More controversially, the Plan refers to a yet-to-be proposed mechanism – called the “Derivative Claims Framework” – for determining the allowed amount of derivatives-based claims. Lehman emphasizes the complicated and time-consuming nature of the valuation of derivatives claims. Moreover, it contends that some derivatives-based claims were asserted in amounts that significantly exceed its internal valuations. Therefore, the Plan indicates that Lehman will seek approval of the Derivative Claims Framework, which is a standardized methodology for valuing derivatives-based claims. Lehman suggests that the basis for creating the Framework is to “avoid the costs and delay of litigating these disputes individually.” The Plan provides little detail as to the actual contents of the Framework.
It may be true that the Derivative Claims Framework will reduce time and expenses for the debtors, but it appears that the Framework would provide Lehman with other benefits as well. By creating its own methodology – and prospectively having the bankruptcy court approve it as the sole valuation mechanism – Lehman seeks to eliminate counterparties’ contractual rights. Nearly every derivatives contract provides for the ability of the non-defaulting party to value any transactions that are subject to early termination, but the Derivative Claims Framework would serve to short-circuit those contractual rights.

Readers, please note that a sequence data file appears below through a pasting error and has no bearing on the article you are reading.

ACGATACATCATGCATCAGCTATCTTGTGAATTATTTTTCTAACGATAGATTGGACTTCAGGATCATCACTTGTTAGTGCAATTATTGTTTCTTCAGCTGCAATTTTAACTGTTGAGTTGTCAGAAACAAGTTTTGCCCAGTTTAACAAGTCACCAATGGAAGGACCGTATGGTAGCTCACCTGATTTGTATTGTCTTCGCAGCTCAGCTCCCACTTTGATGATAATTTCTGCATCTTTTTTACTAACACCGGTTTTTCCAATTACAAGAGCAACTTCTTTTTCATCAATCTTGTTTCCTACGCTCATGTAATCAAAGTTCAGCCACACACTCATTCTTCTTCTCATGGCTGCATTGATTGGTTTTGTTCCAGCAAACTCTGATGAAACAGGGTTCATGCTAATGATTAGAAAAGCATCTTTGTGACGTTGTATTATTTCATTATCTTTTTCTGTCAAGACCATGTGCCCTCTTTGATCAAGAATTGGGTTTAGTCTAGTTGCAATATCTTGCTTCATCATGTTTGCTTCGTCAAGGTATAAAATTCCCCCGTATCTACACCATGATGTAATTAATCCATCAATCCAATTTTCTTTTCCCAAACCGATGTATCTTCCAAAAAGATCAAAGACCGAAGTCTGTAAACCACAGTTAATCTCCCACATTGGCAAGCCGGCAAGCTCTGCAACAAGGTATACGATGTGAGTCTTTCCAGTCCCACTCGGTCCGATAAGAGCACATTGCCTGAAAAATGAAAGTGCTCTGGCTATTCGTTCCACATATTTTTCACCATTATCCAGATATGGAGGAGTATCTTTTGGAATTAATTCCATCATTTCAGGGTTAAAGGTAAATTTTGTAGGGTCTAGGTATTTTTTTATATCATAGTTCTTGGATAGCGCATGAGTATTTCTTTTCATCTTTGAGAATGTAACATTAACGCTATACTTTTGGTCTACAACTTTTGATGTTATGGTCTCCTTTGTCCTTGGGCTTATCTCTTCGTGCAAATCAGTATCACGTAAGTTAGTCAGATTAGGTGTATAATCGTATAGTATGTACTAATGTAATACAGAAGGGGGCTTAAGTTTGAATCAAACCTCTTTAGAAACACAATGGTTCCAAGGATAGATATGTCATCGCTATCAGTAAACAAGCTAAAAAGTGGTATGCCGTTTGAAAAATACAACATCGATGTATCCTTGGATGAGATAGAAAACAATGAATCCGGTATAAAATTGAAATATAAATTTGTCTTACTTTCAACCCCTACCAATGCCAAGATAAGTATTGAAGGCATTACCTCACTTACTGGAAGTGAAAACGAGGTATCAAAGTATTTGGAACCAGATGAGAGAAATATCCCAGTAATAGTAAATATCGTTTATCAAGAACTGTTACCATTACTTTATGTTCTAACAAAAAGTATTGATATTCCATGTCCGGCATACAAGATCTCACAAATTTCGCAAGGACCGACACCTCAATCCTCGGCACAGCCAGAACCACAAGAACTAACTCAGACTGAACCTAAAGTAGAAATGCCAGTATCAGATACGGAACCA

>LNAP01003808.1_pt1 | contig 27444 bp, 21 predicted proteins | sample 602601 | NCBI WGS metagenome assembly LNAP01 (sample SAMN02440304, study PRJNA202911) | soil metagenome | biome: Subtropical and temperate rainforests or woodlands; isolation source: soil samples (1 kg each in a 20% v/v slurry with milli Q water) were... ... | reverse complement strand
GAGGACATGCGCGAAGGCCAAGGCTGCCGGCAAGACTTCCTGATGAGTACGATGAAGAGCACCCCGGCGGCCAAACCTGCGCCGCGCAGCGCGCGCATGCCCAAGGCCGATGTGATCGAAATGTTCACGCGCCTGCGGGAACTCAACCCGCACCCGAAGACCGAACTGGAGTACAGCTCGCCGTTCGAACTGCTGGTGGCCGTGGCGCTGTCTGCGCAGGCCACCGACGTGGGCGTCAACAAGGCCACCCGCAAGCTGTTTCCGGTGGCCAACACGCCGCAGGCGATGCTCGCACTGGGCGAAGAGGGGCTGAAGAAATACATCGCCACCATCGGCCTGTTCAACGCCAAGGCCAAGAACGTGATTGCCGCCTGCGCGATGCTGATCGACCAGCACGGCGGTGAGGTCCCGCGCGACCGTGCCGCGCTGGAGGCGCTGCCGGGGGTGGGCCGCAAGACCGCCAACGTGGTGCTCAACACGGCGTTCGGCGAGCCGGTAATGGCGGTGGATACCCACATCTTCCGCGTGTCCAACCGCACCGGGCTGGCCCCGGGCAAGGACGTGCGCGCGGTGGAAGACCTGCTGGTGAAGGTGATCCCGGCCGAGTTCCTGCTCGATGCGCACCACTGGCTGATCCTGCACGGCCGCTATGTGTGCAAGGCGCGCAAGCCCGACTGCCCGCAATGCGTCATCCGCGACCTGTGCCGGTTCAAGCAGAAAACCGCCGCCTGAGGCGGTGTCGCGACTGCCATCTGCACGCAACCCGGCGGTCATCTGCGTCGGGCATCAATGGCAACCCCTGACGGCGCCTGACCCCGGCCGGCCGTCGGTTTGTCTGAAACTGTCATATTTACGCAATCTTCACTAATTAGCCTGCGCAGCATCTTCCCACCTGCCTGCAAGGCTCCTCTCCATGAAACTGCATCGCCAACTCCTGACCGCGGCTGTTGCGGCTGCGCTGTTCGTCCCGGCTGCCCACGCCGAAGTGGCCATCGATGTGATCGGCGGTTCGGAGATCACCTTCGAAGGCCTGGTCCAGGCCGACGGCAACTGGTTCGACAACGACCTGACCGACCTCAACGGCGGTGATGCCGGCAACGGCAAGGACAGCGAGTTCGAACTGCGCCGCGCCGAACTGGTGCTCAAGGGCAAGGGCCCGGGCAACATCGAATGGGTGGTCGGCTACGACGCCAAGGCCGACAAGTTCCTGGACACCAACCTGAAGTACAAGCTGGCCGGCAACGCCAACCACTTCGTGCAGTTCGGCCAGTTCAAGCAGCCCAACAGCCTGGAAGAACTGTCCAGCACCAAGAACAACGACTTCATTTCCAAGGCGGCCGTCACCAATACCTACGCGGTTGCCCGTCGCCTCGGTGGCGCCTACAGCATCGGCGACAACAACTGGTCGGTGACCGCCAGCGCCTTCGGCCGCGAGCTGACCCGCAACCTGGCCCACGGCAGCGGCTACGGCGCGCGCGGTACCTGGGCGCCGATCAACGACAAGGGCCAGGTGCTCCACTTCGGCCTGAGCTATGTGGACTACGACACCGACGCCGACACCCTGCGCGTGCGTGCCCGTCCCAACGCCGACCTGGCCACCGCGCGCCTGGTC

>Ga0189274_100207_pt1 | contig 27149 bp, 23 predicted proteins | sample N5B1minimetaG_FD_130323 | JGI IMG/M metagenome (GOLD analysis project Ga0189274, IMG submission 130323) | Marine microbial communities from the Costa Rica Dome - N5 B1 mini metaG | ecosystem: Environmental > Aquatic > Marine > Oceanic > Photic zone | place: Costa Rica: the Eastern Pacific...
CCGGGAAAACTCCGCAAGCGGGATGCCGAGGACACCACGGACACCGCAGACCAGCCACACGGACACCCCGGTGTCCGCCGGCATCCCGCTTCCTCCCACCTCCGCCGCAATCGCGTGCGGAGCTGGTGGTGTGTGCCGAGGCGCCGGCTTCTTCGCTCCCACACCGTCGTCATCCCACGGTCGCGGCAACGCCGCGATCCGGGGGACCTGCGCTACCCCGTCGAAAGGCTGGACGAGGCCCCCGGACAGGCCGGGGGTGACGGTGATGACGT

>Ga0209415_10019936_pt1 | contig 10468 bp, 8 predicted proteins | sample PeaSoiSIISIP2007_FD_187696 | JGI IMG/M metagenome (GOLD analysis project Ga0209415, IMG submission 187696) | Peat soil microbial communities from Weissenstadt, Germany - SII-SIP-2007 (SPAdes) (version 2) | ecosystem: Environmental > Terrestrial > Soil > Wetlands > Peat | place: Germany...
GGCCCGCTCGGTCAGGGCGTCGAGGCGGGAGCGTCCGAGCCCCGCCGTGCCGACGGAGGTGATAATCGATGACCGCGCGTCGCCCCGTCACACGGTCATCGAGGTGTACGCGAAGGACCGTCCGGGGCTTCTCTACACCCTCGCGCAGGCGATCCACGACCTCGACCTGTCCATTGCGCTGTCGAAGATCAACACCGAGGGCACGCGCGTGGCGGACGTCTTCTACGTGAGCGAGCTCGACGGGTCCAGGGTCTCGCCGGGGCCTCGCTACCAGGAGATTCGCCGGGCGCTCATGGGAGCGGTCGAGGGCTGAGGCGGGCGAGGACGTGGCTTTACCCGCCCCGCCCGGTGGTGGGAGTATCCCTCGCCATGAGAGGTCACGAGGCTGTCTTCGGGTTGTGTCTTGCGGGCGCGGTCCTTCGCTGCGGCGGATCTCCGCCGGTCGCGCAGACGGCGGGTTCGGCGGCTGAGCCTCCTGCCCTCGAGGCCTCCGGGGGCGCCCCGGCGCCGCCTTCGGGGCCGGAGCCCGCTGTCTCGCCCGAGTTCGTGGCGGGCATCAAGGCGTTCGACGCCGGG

In the Plan, Lehman tips its hand on some of the features of its Framework. In discussing the purported need for a standardized methodology, Lehman comments: “There are various reasons for the diverging valuations, including the time and date of such valuation, utilizing the bid/ask price as opposed to the mid-market price, the inclusion of additional amounts added to the mid-market prices, and setoff.” From that statement, one might infer that the debtors intend to use the Framework as a means to impose upon counterparties rules that are outside of industry norms. For example, Lehman apparently seeks to prohibit the use of the bid/ask spread in valuing termination damages. Likewise, it appears that Lehman will use the Framework as its tool for continuing to restrict the scope of counterparties’ setoff rights.
As of now, the Derivative Claims Framework is only a topic for discussion. The Plan indicates that Lehman will seek authority to implement the Framework in a separate motion, rather than as part of the Plan. So far, no such motion has been filed, and the relevant details of the Framework remain unknown.
Nevertheless, it is foreseeable that the motion seeking approval of the framework will initiate a very big struggle between Lehman and its sizable body of derivatives counterparties. Because the issues at stake involve the enforceability of major contractual rights that pervade throughout the industry, it is also foreseeable that industry trade groups may want to join in the battle. Regardless, it will be important for Lehman counterparties to scrutinize the contents of the Framework to ensure that it would result in a fair treatment of their rights. The slightest modifications of valuation methodologies could have significant effects on the outcome of those counterparties’ claims, and their overall recoveries.